A Short History
The Men of the Deeps is a choir of working and retired coal miners from the island of Cape Breton in Nova Scotia, Canada. Organized in 1966 as part of Cape Breton’s contribution to Canada’s Centennial Year (1967), the group’s inception was an effort by the people of Cape Breton to preserve in song some of the rich folklore of that island’s coal mining communities.
Since 1967 the group has been singing of the work and lifestyle of the Cape Breton coal miner to audiences throughout most of Canada and the United States. In 1976 they became the first Canadian performing group to tour the People’s Republic of China after diplomatic relations between the two nations were restored in 1972. And as recently as September 1999 the men traveled to Kosovo in the former Republic of Yugoslavia at the request of Canada’s Department of Foreign Affairs, where they performed in a gala festival organized by actress Vanessa Redgrave on behalf of the United Nations Children’s Fund. The group’s most recent tours have brought the choir as far north as the Ekati diamond mines in the Northwest Territories, and as far south as Arizona, Alabama, Florida and the Appalachian coal mining communities of Kentucky, Virginia and Pennsylvania. In September 2008 the group was invited to perform in Las Vegas at the international MineExpo conference where sold out audiences enjoyed its unique blend of songs and stories for six consecutive nights.
The musical director of the Men of the Deeps is John C. O’Donnell, Professor of Music at St. Francis Xavier University in Antigonish, Nova Scotia. For most of the choir’s 43 year history, Professor O’Donnell has been travelling almost weekly to Glace Bay, Nova Scotia, where he rehearses the singing miners: a round trip distance of 485 kilometres. In 1983 the government of Canada honoured Professor O’Donnell’s efforts when he was awarded the prestigious Order of Canada. More recently the University College of Cape Breton recognized his efforts when the degree Doctor of Letters was conferred upon him at its May 1993 Convocation.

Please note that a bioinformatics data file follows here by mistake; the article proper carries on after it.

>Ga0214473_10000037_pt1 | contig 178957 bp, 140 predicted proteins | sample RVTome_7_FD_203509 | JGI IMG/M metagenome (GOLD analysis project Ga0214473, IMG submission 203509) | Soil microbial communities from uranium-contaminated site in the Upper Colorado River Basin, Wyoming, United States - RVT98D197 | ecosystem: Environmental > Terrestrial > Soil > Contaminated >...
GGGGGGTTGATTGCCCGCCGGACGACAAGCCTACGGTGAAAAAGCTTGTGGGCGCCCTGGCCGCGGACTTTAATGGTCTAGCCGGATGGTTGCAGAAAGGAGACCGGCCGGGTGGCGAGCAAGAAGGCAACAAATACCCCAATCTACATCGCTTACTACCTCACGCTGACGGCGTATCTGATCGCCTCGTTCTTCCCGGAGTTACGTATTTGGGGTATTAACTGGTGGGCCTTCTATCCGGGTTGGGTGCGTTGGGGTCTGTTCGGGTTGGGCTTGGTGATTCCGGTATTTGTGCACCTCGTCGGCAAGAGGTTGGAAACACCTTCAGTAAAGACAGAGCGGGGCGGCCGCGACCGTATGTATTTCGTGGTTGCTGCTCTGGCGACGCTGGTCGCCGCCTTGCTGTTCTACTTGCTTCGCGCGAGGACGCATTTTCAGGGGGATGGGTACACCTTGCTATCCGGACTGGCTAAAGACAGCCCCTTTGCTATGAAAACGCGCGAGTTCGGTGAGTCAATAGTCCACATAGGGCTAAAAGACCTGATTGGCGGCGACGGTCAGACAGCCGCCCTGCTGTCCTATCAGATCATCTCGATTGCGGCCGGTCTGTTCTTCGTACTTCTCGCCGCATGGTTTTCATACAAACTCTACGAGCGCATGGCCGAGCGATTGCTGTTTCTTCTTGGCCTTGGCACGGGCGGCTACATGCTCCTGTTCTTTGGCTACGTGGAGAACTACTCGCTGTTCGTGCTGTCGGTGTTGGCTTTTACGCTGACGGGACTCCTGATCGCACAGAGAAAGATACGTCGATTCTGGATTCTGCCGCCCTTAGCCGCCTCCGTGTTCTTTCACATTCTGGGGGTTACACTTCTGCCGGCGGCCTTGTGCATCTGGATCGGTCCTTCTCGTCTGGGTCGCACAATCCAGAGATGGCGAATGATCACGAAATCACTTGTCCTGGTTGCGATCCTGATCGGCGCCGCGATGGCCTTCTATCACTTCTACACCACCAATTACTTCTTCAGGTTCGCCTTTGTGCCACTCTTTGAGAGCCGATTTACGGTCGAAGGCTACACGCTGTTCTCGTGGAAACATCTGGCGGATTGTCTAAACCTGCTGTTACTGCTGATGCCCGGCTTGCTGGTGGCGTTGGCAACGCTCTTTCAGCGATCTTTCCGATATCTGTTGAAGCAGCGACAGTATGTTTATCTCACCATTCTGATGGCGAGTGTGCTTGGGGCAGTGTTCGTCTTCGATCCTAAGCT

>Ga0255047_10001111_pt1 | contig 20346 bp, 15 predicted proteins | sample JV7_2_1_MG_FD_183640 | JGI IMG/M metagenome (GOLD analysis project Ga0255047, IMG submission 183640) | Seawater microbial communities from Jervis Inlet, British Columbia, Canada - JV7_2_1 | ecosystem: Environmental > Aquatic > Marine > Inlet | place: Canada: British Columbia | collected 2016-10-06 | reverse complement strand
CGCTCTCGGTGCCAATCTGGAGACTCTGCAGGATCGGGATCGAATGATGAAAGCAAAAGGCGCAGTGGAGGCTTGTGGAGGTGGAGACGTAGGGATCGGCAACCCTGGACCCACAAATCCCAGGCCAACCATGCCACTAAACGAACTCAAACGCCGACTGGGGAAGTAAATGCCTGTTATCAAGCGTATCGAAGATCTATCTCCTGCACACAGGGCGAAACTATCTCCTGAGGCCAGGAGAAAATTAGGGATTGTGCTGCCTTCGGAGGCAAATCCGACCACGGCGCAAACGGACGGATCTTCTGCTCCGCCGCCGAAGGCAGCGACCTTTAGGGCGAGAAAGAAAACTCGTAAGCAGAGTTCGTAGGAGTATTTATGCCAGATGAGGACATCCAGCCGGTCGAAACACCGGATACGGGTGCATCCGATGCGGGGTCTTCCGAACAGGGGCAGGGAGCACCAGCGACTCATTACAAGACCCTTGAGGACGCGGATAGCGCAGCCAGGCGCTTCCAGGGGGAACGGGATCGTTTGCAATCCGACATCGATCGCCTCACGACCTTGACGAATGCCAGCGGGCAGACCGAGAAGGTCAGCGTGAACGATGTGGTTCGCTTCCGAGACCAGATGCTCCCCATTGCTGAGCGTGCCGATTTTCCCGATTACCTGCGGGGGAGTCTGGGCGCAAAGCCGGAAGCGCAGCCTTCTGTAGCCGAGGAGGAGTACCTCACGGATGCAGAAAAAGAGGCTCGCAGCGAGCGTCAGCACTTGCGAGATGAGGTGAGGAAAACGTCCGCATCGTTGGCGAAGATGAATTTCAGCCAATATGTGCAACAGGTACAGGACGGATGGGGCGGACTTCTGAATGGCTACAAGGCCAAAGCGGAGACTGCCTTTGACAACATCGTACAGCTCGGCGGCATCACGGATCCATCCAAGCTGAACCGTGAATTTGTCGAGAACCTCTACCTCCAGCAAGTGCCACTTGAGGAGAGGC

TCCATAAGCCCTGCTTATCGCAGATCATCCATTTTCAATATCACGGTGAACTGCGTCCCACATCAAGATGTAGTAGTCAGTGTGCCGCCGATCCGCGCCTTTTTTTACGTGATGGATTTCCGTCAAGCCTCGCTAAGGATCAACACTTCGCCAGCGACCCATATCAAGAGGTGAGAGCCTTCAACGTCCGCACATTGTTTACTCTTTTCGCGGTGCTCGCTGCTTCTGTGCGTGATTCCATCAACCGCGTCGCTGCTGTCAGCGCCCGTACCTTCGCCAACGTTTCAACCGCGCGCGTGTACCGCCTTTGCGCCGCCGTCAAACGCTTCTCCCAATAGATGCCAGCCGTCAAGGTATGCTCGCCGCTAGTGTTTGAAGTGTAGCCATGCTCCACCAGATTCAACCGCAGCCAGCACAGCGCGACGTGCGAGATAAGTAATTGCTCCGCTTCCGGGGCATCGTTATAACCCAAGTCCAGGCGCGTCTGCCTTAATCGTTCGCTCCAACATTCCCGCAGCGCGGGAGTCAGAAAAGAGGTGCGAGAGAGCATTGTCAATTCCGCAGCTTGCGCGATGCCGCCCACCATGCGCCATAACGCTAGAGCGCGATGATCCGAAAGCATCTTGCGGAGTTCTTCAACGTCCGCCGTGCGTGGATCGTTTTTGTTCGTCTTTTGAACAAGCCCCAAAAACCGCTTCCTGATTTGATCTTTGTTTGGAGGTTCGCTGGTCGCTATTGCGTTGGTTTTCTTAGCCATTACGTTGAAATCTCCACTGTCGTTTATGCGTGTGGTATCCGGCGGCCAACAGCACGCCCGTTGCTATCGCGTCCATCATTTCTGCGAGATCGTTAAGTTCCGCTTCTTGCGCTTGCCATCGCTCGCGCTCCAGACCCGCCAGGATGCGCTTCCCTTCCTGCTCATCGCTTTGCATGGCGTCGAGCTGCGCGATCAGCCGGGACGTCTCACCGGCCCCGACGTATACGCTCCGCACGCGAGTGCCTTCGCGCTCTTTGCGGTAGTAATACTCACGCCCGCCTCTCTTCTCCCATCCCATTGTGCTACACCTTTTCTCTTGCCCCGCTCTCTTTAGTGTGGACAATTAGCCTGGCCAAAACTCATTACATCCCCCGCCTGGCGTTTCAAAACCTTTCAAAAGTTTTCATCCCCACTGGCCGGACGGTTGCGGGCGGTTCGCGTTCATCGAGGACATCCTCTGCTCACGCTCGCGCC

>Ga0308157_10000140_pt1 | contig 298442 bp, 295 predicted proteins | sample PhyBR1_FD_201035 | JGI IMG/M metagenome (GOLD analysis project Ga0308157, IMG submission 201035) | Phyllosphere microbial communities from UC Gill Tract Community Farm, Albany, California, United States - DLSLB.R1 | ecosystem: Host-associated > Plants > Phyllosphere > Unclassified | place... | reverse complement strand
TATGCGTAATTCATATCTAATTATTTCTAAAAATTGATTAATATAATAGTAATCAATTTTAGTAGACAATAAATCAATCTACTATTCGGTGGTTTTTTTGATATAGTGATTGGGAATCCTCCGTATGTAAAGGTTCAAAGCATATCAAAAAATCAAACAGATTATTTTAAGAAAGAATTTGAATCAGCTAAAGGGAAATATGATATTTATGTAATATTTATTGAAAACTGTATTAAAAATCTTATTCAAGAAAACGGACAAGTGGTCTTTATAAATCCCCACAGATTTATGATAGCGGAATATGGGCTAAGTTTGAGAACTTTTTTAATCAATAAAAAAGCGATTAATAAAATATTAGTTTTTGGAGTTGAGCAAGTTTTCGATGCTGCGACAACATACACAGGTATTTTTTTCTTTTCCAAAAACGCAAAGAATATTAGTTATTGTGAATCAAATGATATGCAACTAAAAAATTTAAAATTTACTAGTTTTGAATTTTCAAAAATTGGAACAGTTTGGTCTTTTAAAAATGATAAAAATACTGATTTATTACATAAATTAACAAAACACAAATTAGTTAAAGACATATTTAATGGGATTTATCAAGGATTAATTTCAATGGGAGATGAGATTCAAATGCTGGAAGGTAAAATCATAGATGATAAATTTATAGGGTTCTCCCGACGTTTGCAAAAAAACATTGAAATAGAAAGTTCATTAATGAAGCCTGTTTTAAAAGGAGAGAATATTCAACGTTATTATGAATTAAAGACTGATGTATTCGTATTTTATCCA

In addition to the historical tour to the People’s Republic of China and the groundbreaking trip to Kosovo, some of the group’s interesting concert tours have included two visits to the United States for performances before the United Mine Workers of America at their conventions in Cincinnati, Ohio and Denver, Colorado. In their own country the men have toured the mining communities of Labrador and Northern Manitoba; they have sung in most major centres across Canada and countless smaller towns from coast to coast. The group celebrated its 20th anniversary year with a successful 2-½ week engagement at Vancouver’s Expo ’86 where it performed in concert with Cape Breton singer, Rita Mac Neil and the RCMP Concert Band. In June 1989 the Cape Breton miners performed in Toronto’s Roy Thomson Hall as part of a month-long International Choral Festival that featured many of the world’s outstanding choral organizations.
From 1994 to 1996 the Men of the Deeps teamed with school choirs throughout Nova Scotia in a province-wide “Light the Darkness” tour to promote awareness of the Canadian Red Cross. In 1996, 1997 and again in the spring of 1999 the choir completed successful tours of Ontario where it played to sold-out audiences from Toronto’s Massey Hall to Windsor’s Chrysler Theatre. During its spring 1999 tour of Ontario the group recorded a program for CBC’s On Stage at the Glenn Gould Theatre and sang the opening anthems for a Blue Jays game at the Sky dome. The 1998-99 season also brought the group to Western Canada, Newfoundland and New Brunswick. And in October 1999 the Men of the Deeps completed a successful tour of Ontario and the eastern United States with popular Cape Breton singer and songwriter, Rita Mac Neil.
Throughout the 1970s and 1980s the group released four long-play record albums, one on the Apex label and three on the Waterloo label. The last three recordings, which are also available on cassette tape, were produced by Waterloo Music Company in Waterloo, Ontario. In 1992 the group released its first compact disk entitled Diamonds in the Rough: Twenty-Five Years with the Men of the Deeps. A second CD, Buried Treasures, a compilation disk featuring a variety of selections from the three Waterloo recordings, was released in April 1995 on the Atlantica-EMI label. To honour its 30th year anniversary in 1996, the Men of the Deeps released its third CD, Coal Fire in winter, In 2004 the CD “Their Lights Will Shine” was produced, and to celebrate their 40th year in 2008, The CD “40 Years Young” was produced.